Production began on Saturday April 10th. Altogether there were ten production days.
Out With Dad has been filmed in full high definition 1080P, 24fps. The production camera is the Canon Rebel T2i, a DSLR. The original intention was to rent a high-def video camera for each or our three production weekends, but the cost to purchase this camera ended up being less than the rental budget, including two lenses. The lenses include an 18-55mm f/3.5-5.6 zoom lens (included with the camera) and a 50mm f/1.8 lens. The results of this camera have been very satisfying. In addition to saving costs of renting, we were able to open up the production schedule to go beyond just three weekends. One scene, filmed on the subway, was shot late one Tuesday night when we figured it would be least busy. If we had opted to rent, our limited budget wouldn’t have allowed for this one-off night of filming.
On the first day of production, some of the cast members appeared to be unsettled, and even unconvinced, when it was revealed that a digital stills camera was being used as our motion-picture camera. After reviewing some of the footage, everyone was won over.
As great an actor as Corey Lof is, he didn’t hide his scepticism very well! The greatest thing about this camera is the ability to use lenses that capture film-like images, including a shallow depth of field – something of which this filmmaker is a big fan of. Another advantage to filming with a DSLR is how unassuming it is.
Going back to that subway scene, it was filmed without disturbing other riders or subway operators. A bigger traditional film/video camera would have drawn lots of attention which could have caused lots of distractions and/or interruptions. In fact, I don’t think anyone knew we were filming.
In episode four there is an outdoor night scene. This was lit almost exclusively by Christmas lights, and a tungsten porch light about 3-4m away from the actors. This camera has an ISO range of 100-6400, this night scene was filmed at 3200 ISO. It performed admirably with very little image noise.
I tended to use the 50mm lens most often because the aperture could be opened to f1.8, causing a very narrow depth of field. A polarizing filter was occasionally used as a neutral density filter to cut down the light whenever necessary. When that wasn’t available, I’d favour a faster shutter speed in order to achieve that shallow depth of field. Unfortnatly I’m not a fan of that look. For instance, take a look at Corey’s movement, particularly his hands, in episode two at around 3:20-3:40 it’s very stuttered or choppy feeling which I find distracting.
It should be noted that recently, Gerg Yaitanes, producer of the television show House, announced that their season finale this year was shot with the Canon 5D, which is essentially the bigger-brother to the T2i we’ve used, the Canon 5D MkII. Here’s a link to an interesting interview/podcast with House cinematographer Gale Tattersall.
The biggest disadvantage to filming with a DSLR camera is its poor audio. Despite the input for an external mic, audio can not be monitored nor adjusted manually. Therefore a separate device is needed for recording audio. We used my Panasonic DVX-100a miniDV camera as a sound recording device.
This camera has two XLR inputs. In most cases we had a wireless lav mics hidden on actors. The sound and picture are easily synced in post. There was no need for slating or clap sync marks on each take, because the T2i still records audio with its internal mic. Crummy as its audio may be, all I had to do was line up the wave forms of the T2i audio with the miniDV audio in Adobe Premiere and presto – clean usable sound. Only one lav mic was available on the first weekend of production so a shotgun mic without a proper boom pole was used instead. This shotgun mic isn’t the very directional and unfoundedly it resulted in lot of noise (such as heating systems, traffic, distant music). Consequently, I’m not as happy with the audio quality from the first weekend. But overall I’m happy with the audio and have avoided the need for major additional dialogue recording (ADR).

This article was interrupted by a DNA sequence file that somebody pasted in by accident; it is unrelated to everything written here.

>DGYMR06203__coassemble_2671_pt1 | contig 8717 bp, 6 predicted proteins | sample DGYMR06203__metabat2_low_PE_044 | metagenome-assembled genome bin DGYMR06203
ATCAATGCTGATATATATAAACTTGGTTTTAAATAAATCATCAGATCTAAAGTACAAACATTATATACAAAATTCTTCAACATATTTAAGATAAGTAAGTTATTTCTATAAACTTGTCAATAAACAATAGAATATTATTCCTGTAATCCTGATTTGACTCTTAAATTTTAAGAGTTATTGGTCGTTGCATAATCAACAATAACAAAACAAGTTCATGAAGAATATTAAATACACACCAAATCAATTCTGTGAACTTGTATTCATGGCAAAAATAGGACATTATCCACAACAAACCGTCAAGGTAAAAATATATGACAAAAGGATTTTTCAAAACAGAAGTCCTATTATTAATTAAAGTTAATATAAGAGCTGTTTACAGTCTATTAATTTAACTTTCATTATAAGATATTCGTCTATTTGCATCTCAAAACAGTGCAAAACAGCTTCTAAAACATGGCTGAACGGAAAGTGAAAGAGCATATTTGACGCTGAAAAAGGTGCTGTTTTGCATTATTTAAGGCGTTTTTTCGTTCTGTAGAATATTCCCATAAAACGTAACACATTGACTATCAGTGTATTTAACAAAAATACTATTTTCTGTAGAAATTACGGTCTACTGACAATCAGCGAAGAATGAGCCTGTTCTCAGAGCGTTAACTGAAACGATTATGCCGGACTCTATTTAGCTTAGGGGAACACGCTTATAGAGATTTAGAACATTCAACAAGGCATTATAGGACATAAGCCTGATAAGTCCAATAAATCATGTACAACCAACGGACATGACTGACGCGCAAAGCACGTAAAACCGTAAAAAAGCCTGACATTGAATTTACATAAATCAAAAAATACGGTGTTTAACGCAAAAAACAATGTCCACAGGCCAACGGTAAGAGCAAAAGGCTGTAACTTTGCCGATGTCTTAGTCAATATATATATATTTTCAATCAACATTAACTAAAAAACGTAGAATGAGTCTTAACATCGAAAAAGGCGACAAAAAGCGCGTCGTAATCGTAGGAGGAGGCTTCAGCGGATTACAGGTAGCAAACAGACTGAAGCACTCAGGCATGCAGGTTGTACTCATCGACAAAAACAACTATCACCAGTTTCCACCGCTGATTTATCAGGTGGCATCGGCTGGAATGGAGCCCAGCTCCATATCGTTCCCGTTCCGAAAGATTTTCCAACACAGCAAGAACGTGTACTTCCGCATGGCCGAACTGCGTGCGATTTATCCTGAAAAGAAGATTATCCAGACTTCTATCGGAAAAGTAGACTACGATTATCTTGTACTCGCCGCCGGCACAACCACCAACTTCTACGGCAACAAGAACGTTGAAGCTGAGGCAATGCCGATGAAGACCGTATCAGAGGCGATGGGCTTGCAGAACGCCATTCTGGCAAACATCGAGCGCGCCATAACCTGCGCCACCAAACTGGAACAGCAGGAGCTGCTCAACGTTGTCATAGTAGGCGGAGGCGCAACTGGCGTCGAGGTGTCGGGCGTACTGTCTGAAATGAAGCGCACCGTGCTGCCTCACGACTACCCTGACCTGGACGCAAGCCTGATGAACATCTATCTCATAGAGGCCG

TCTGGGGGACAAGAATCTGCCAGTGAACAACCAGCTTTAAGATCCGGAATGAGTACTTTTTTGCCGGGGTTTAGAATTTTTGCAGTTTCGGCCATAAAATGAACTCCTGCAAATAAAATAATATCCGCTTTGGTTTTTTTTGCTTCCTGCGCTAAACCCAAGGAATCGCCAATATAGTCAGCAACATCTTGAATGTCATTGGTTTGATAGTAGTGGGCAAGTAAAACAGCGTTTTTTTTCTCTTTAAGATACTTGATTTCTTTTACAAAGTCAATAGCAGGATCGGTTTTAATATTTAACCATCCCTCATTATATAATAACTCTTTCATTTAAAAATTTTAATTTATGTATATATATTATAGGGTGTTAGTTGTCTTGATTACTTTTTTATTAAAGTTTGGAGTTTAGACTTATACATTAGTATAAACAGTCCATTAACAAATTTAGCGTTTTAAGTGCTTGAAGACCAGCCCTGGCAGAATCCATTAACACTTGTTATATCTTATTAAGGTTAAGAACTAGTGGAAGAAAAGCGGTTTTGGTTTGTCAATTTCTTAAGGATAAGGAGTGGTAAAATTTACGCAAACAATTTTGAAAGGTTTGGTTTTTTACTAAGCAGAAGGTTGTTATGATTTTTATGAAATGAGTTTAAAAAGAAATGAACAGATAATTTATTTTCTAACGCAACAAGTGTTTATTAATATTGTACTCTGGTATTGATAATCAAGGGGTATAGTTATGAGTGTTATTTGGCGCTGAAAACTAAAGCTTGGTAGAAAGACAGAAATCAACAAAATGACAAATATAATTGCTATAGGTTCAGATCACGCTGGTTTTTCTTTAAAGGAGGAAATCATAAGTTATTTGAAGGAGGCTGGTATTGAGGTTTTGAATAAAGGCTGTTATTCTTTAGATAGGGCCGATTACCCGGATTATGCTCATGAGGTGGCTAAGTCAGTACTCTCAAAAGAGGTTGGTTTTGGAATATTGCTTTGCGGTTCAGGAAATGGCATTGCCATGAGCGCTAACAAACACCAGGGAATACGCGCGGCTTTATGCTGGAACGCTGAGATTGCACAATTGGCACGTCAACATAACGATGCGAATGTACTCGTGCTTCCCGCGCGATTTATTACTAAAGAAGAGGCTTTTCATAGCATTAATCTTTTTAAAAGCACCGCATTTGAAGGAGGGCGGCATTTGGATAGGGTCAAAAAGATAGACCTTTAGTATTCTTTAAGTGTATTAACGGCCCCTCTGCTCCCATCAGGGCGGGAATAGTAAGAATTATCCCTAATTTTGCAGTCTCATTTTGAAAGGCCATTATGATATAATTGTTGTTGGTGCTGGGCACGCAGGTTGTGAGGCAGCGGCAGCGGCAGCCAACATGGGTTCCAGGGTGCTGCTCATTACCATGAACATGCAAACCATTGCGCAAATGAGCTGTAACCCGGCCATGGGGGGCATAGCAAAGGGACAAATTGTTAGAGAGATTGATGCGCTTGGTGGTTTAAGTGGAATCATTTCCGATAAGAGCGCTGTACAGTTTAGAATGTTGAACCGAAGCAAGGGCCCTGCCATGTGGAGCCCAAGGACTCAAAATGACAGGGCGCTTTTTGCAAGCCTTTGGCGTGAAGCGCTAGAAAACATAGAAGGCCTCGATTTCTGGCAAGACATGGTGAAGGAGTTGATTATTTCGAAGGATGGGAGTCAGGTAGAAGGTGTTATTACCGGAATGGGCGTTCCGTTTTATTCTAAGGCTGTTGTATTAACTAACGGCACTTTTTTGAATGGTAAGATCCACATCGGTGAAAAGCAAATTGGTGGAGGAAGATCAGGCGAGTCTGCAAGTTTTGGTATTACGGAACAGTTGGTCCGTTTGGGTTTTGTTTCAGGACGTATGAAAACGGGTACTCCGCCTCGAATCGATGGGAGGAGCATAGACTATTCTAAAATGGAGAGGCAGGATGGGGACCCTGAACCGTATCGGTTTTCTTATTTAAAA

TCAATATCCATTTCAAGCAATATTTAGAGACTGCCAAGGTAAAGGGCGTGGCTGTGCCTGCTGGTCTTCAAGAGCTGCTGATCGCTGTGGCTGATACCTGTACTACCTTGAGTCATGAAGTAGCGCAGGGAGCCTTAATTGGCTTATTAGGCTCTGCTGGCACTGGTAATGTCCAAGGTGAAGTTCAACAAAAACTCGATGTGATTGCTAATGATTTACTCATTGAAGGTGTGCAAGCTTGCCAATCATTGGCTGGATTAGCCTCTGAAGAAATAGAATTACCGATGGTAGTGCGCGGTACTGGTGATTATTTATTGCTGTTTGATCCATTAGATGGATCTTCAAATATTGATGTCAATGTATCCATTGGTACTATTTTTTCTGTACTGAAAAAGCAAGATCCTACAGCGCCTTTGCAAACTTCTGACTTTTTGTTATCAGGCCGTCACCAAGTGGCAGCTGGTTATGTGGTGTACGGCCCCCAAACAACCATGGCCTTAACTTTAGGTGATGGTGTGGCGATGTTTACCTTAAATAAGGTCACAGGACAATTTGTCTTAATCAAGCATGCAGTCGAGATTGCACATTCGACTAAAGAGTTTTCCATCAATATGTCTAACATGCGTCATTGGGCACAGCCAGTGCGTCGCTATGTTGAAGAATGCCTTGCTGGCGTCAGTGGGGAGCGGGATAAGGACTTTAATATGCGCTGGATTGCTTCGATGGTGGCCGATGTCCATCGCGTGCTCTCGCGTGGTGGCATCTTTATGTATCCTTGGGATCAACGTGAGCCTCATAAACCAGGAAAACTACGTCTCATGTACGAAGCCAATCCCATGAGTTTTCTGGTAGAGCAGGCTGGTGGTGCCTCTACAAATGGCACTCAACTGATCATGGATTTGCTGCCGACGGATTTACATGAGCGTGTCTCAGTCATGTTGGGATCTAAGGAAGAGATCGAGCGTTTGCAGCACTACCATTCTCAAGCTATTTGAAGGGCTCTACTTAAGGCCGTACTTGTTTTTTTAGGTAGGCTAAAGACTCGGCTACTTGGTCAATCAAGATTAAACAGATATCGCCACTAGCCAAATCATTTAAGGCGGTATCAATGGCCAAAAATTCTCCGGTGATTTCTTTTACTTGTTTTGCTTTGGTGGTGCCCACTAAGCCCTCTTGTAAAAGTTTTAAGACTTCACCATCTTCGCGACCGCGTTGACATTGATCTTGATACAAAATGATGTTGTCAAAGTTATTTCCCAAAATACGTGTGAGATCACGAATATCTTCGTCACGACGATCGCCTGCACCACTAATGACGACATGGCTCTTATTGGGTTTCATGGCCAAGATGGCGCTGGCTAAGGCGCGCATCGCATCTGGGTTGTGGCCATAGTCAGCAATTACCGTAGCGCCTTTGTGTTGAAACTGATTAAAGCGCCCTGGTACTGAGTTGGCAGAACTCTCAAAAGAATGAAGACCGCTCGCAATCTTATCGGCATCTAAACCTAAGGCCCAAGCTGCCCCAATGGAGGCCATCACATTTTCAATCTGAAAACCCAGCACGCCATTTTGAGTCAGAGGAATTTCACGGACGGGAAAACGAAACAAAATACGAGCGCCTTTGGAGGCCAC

Post production is being done at my home edit suite using the Adobe Production suite. Editing is done in Premiere and the effects, colour correction and titling in After Effects. After each production day the footage was transferred to the computer and batched down-converted to standard-def DV-AVI with Adobe Media Encoder. The DV-AVI file format requires far less processing power than the 1920×1080 H.264 Quicktime format that the camera records in. Once editing is completed and picture is locked, the Premiere project is imported into After Effects, DV-AVI clips are replaced by their original H.264 MOV files, then the final high def output will be created from these. I’ll write more about how some off the effects are done in the near future.
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On the most recent day of filming it occurred to us that rather than record the audio with the DVX pointing at nothing, we’d point the camera at something more interesting! Brendan Smith, our sound recordist, filmed us shooting the opening scene of episode two while monitoring sound. When editing, I kept the DVX footage synced with the audio as I worked, so here it is with picture-in-picture. Keep an eye open for the one line of dialogue that had to be recorded after the fact (in my dining room no less). Enjoy!